I like creating things. In 2010 I self-published a book trilogy I wrote in my late teens and early twenties (2003–2007). The process was a complicated one, and beset by several major problems. In the end, I lost a lot of money, and if I’m honest, the final product didn’t look quite as good as I’d hoped.
However, a lot of time has passed since 2010, and self-publishing services have come on a long way.
For the last year or so now I’ve been toying with the idea of trying self-publishing again, to see if I can produce something I’m happier with and can be more proud of. Back in 2009 I wrote a follow-up young adult (YA) novel, that’s been sitting gathering dust for many years. I’ve re-read it several times now, and it’s certainly a lot better than my original trilogy – it’s more ‘self-contained’ and at just under 50,000 words it’s also a lot more accessible.
So, dear readers, I’ve decided I’m going to embark on the self-publishing journey once more. I’ve been working especially hard recently to save up money for life after my PhD, and I’ve just about got enough to invest in a new project. Yes, it’s a risk, but ultimately I’m not in it to make money – I’d like to have something to show for all my efforts over the years and something that (if I’m lucky) people might actually read. Continue reading
I’ve been a PhD student for two years now, and in that time I’ve attended my fair share of conferences, both as a speaker, and a delegate. I’ve also organised several events of my own, including the AHRC’s postgraduate conference for the North West.
One thing that all these events have in common is they all cost a lot of money. Only last week I received an email inviting me to register for a conference and pay the £35 required for me to attend. Of course, this fee wasn’t advertised before I applied, and if I wasn’t speaking, I dare say I wouldn’t go – especially given the cost of travel and accommodation.
But £35 (plus extras) is barely scratching the surface of academic conference costs these days. The International Gothic Association is charging a whopping £180 to attend the four day event at the end of July. And that’s just the unwaged price; a full delegate can expect to pay £250 for four days, or £120 for a single day, plus a further £60 to attend the conference dinner. Continue reading
It’s been just over a month since my last diary entry and so I thought I’d write a quick blog to update on all my various activities in the past few weeks… Continue reading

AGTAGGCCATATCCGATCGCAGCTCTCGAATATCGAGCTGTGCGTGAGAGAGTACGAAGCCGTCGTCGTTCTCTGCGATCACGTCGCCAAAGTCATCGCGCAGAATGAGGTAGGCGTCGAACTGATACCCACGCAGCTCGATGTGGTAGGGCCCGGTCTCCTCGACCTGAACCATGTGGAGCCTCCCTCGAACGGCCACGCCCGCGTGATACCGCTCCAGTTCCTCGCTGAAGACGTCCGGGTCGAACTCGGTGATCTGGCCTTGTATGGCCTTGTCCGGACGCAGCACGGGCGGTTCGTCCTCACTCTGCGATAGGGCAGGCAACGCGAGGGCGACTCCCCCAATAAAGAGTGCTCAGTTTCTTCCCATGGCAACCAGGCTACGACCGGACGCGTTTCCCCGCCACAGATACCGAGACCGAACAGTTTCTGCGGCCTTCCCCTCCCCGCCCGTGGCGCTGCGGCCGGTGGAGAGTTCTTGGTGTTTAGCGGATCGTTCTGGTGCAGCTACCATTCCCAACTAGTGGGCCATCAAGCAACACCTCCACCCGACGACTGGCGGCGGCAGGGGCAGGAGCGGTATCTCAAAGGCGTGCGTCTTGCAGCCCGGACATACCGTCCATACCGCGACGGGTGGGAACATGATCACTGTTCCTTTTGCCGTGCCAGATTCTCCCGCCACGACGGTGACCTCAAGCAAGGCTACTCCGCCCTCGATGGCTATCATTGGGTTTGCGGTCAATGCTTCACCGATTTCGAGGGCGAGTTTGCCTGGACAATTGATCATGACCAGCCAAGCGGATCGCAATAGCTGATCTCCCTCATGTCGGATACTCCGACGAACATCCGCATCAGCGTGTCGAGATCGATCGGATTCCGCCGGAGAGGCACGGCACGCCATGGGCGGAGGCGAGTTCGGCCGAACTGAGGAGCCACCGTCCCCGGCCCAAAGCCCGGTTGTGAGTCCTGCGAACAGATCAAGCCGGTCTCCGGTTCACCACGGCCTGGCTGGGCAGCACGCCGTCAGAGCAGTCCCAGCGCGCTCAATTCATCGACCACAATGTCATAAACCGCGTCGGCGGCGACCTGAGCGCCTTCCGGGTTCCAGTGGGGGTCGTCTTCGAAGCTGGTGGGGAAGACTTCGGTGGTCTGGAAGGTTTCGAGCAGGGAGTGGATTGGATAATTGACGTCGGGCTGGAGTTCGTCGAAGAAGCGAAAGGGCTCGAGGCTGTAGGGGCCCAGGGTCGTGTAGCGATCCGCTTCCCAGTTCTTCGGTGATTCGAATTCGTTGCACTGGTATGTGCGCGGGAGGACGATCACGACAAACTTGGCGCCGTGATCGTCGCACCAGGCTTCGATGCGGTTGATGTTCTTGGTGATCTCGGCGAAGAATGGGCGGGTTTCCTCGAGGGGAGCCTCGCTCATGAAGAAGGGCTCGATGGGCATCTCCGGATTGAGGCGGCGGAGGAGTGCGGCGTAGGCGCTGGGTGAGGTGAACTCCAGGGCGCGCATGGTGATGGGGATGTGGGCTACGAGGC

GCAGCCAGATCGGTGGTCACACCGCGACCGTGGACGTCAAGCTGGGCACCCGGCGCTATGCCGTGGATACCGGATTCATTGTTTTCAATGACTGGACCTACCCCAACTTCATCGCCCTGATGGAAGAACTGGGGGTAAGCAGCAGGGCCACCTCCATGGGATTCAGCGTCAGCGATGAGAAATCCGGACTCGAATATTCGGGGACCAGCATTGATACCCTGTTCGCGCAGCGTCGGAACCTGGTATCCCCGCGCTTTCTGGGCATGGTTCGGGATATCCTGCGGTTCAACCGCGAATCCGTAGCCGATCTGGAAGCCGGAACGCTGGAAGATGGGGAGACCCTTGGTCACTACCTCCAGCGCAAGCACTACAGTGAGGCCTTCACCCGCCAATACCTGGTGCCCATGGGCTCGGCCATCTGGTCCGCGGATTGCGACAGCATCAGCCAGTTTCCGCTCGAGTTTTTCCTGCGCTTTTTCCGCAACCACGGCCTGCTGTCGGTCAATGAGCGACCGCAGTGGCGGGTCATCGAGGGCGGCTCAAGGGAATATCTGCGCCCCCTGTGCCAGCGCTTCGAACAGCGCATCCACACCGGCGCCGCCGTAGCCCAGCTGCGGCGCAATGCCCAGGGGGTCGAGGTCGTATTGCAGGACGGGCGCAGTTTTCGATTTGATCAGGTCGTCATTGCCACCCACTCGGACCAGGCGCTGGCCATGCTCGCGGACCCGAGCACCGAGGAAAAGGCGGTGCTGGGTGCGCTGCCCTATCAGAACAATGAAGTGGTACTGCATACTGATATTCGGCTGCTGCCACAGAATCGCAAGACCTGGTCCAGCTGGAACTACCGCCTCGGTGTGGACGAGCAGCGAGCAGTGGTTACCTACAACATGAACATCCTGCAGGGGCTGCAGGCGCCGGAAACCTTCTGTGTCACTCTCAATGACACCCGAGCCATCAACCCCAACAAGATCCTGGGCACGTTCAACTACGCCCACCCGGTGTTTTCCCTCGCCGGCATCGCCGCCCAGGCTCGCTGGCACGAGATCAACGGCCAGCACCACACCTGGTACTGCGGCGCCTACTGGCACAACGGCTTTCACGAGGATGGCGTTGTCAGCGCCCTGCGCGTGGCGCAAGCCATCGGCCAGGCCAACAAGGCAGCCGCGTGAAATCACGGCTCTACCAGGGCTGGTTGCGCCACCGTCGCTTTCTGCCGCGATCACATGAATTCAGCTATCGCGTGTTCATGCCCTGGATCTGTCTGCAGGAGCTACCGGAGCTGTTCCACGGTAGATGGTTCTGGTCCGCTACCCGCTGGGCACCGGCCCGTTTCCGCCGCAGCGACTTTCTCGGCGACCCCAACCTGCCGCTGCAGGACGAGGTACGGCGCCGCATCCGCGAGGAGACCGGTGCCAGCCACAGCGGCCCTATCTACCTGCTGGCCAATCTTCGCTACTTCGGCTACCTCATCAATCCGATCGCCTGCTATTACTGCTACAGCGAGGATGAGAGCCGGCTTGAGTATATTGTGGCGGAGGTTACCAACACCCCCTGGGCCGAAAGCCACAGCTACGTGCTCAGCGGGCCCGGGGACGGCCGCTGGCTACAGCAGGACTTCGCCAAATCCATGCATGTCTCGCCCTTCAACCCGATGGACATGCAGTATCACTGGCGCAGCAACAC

I was somewhat surprised this week to see a post on social media announcing that a dog has received a staff ID card at Canterbury Christ Church University (CCCU).
While I have no problem with dogs on campus, or indeed the work of Justice Support Dogs International (JSDI), I do find the fact that a dog should receive a human staff ID card somewhat unsettling. This is because it serves to further enshrine a biopolitical discourse surrounding the human and the animal, and goes to show the power of major institutions to dictate the terms on which we define what constitutes the human and the animal.
While some readers may find the news about Oliver fairly innocuous, or even quite fun, the problem is not the card itself, but what the card represents, and the border for inclusion that places a dog above those not included within the formalised university group. In this case, Oliver the dog has more rights than many human employees at the same institution, even though he is incapable of exercising the same human responsibilities that form a part of the membership contract.
In this way, Oliver the Justice Dog reveals something of the operation of power within the biopolitical state through the very act of his exclusory-inclusion within the category of the human. Continue reading
I’ve just recently completed my submission for the Lancaster Gold Award. The Award tracks extra-curricular activities and contributions to campus life and the community, as well as work experience and other activities related to employability.
Many of you reading this will probably wonder why I decided to bother with the Lancaster Award – after all, I have loads of work experience, and am not perhaps the target market for the Award, which is mainly aimed at undergraduates who perhaps don’t have all that much on their CV. But then I thought: why not?
The more I think about it, I’m not sure I know any postgraduate, and certainly no PhD student who has completed the Lancaster Gold Award, so that in itself is a minor ‘plus’ to my CV. Sure, it may not be the be all and end all in the academic jobs market, but it does go to show my hard work and contribution to University life while I’ve been working on a full-time PhD. The fact I’ve been able to balance my PhD alongside paid work and other related activities is actually a skill in itself and is testament to what I hope makes me a highly employable academic. Continue reading